We have a challenging but also rewarding endeavor before us, and we will count on the help of key leaders in this area like Professors Lois Brown and Ashraf Rushdy to help us in maintaining a strong curriculum, mentoring students in the program, and conducting successful searches.

Together, we can build a program that will be defined by inspired teaching, advanced research and compelling creative practice.


Dialogue on African-American Studies

Yesterday a group of students marched to South College to demand more resources for the African-American Studies major. The program has struggled in recent years, and it recently suffered a blow when two wonderful professors, Leah Wright and Sarah Mahurin, decided to move on to other institutions. Both Leah and Sarah are extraordinary scholar-teachers, and I am very sorry that they are leaving. Given the problems that were already afflicting the program, students are rightly concerned about the fate of Af-Am at Wesleyan.

Almost 100 concerned students met with Provost Ruth Weissman and me late in the afternoon yesterday. We were mostly in a listening mode, as students described to us what they saw as long-term weakness in African-American studies here. Although there was real anger in the room at times, I also heard some interesting ideas from students about potential directions we might take in the future. I was very sorry to hear the frustration in the students’ voices, and their real concern that this field had been allowed to fall into disarray at Wesleyan.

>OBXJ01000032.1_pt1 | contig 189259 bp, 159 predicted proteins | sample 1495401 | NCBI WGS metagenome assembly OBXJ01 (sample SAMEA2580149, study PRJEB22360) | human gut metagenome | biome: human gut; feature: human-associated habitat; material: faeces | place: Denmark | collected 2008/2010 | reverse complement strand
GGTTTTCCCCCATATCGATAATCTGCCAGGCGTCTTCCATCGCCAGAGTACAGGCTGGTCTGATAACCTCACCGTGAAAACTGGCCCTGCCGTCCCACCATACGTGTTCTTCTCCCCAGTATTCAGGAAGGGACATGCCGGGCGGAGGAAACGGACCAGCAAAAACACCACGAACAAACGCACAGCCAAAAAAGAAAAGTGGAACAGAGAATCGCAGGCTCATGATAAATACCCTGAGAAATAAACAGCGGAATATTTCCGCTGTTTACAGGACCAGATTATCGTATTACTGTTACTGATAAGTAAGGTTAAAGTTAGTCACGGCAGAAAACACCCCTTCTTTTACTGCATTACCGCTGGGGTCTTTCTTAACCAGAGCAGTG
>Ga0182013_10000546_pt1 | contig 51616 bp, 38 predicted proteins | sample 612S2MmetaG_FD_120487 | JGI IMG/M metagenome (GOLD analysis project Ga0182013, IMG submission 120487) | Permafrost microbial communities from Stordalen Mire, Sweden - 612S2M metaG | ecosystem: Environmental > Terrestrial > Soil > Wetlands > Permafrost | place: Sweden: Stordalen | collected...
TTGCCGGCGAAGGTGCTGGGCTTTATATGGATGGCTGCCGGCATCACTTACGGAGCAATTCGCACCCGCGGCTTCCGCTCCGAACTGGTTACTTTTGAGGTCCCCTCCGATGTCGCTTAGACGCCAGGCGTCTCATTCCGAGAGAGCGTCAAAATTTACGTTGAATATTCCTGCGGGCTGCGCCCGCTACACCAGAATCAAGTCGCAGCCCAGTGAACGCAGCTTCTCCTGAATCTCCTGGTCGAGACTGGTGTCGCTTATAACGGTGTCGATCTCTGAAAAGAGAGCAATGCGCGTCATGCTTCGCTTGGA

Some of the questions that came up include: What is the relation of African-Studies to recruiting and retaining students of color? How can we bring more disciplines into AF-Am? What connections should there be between American Studies and AF-Am? Between African studies and our program? How can cross-listing classes from various departments help provide the depth and breadth that a strong major requires?

There are many more questions, to be sure, and we will be discussing them with administrators, faculty and students. Together we will find ways to develop the intellectual energy and range of courses that will best serve our program and our university.